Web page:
Harley Valentine is a contemporary Canadian artist based in Toronto. He is currently working on a major sculpture commission that will stand in the plaza of the Sony Centre for the Performing Arts, a space directly in front of Daniel Libeskind’s famed L Tower residence building. As a sculptor, he is an aficionado of 3D work, but he is also a photographer and in his works each stand as a way of communicating differently, rather than one being a poor substitute for the other.
Capturing the multi-dimensional world we occupy in a two-dimensional medium is sometimes seen as a sacrifice, an absence of reality. Artists throughout history have called that differentiation between realism and falsehood into question. When Picasso was once asked why he didn’t paint things that were real, he responded by pointing to a photograph in the room and offering his deepest sympathies that her husband was so small and flat. Recognizing that a sculpture is more than its physical presence, but also is comprised of the experience of it by viewers, means that there is an aspect of sculpture that is uniquely captured in its photography rather than its presence.
Valentine combines photography and 3D printed sculptures to create a series of unique experiences, spatial and visual, of the works. Drawing on the work of sculptors such as Alexander Calder and John McCracken, Valentine creates larger than life forms, combining bold colors and the geometries of futurism. Harnessing the potential of photography to capture more than the purely theoretical “unbiased view of reality” he examines and re-presents his pieces and the experience of them in an environment.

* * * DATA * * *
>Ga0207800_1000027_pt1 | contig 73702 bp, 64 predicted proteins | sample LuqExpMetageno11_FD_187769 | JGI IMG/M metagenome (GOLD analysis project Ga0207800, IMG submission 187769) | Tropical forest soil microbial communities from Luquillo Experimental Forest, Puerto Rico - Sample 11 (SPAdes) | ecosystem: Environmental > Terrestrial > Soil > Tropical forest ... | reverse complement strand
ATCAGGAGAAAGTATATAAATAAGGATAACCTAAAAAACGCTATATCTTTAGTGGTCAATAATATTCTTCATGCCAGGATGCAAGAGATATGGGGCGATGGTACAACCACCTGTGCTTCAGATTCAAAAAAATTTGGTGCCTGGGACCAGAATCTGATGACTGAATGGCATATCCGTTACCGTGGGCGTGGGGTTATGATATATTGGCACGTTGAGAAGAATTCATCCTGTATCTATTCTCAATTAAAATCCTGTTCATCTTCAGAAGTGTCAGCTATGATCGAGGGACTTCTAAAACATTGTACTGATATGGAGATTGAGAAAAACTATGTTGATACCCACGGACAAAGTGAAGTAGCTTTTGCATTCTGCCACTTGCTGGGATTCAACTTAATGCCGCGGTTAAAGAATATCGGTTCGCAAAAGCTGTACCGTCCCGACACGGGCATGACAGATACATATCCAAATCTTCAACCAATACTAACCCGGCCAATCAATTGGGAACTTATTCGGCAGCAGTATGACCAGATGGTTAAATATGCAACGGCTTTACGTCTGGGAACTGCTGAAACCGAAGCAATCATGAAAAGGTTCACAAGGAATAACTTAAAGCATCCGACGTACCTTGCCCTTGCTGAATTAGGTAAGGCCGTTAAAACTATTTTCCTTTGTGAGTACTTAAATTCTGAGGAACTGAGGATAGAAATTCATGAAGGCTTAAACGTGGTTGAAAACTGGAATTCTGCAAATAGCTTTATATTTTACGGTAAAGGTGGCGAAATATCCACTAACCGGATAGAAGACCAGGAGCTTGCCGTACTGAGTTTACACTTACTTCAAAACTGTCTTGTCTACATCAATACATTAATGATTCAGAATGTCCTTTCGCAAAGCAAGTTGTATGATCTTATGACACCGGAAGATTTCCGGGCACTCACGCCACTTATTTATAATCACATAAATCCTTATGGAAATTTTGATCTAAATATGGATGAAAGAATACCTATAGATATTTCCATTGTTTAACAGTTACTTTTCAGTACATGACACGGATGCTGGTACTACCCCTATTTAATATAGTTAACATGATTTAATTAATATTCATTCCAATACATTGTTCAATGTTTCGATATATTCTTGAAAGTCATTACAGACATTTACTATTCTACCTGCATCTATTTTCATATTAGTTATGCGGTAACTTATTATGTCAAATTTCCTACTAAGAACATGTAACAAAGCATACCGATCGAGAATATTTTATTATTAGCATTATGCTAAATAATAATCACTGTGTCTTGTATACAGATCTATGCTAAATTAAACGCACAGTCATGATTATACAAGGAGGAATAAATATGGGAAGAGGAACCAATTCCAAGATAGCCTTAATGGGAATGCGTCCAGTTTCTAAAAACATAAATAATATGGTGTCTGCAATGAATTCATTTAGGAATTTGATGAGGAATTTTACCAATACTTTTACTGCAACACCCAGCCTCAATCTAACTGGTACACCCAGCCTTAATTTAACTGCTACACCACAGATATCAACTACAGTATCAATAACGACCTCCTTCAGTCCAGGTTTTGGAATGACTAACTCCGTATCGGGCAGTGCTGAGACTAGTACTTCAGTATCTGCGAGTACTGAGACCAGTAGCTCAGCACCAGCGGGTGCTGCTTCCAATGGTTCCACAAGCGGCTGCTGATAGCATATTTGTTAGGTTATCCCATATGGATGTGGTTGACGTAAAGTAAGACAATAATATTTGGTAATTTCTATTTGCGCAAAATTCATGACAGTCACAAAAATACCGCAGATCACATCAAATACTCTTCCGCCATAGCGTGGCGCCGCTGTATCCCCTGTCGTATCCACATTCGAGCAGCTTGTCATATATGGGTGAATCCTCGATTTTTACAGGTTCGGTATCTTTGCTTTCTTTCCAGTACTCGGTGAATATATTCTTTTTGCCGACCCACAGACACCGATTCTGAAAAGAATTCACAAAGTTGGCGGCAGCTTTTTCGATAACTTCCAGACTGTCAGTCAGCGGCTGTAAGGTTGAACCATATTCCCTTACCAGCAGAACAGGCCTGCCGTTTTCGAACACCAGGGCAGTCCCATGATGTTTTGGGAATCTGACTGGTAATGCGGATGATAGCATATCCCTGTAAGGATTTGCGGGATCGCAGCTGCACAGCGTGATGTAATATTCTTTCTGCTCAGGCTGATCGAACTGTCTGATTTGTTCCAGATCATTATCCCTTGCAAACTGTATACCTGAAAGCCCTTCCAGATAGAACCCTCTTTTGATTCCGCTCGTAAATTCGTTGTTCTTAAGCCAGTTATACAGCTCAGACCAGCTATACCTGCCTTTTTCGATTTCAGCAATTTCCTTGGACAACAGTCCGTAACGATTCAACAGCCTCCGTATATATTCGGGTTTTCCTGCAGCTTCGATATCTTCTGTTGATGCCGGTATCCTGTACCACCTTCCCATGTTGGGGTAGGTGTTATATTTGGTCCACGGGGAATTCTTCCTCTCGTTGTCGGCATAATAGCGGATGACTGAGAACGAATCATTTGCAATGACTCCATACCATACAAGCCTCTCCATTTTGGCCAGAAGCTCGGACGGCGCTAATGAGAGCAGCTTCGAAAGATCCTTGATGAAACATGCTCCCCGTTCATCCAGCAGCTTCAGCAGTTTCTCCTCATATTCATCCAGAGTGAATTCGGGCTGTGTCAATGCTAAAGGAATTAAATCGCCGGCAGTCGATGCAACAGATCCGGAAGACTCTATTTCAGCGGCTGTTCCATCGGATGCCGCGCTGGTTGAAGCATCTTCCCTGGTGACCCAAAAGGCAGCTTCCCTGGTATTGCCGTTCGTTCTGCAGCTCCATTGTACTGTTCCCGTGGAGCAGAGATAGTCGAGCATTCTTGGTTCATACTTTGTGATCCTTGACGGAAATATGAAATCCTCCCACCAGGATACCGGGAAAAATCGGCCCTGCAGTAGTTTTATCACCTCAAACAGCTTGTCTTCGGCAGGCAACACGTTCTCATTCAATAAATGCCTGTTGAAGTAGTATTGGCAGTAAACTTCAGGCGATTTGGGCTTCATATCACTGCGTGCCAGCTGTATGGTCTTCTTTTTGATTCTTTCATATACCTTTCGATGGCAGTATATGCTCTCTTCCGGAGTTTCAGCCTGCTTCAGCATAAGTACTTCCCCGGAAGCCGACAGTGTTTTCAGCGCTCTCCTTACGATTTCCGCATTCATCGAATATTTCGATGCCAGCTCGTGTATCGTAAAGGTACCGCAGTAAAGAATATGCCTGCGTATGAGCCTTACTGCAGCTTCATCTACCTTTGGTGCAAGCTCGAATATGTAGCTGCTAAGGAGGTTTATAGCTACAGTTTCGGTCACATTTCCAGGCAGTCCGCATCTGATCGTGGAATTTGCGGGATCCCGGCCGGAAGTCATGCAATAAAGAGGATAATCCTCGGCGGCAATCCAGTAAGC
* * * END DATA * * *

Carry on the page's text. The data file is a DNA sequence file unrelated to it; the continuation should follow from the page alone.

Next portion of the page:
For Valentine, the photographing of his sculpture exhibitions is more than a record of their arrangement or existence but is actually an act of creativity in its own right.
“I find it incredibly rewarding collaborating with talented photographers and staging exhibition shoots. I think photography of sculpture is very fascinating, the way that you can capture a sculpture in two-dimensional form. I’m always after strengthening the language of my sculpture through the medium of photography.”
The sculptures that he creates are monumental but they begin to take their 3D form as models created on the bed of a 3D printer. He says of his process:
“I am driven to create a new formalism with steel, born through the process of 3D printing. Utilizing the limitless 3D modeling tools, my forms are created to challenge engineering and capture movement and motion through static forms in new, dynamic ways.”
None of this is to say that there is no need to see his work in person. However, if you can’t, the consolation is that whether through standing in front of his sculpture or looking at his images of it, you are having a complete experience. Let’s hear your thoughts on this art work in the Harley Valentine forum thread on 3DPB.com. Check out the video below depicted some of Valentine’s art.
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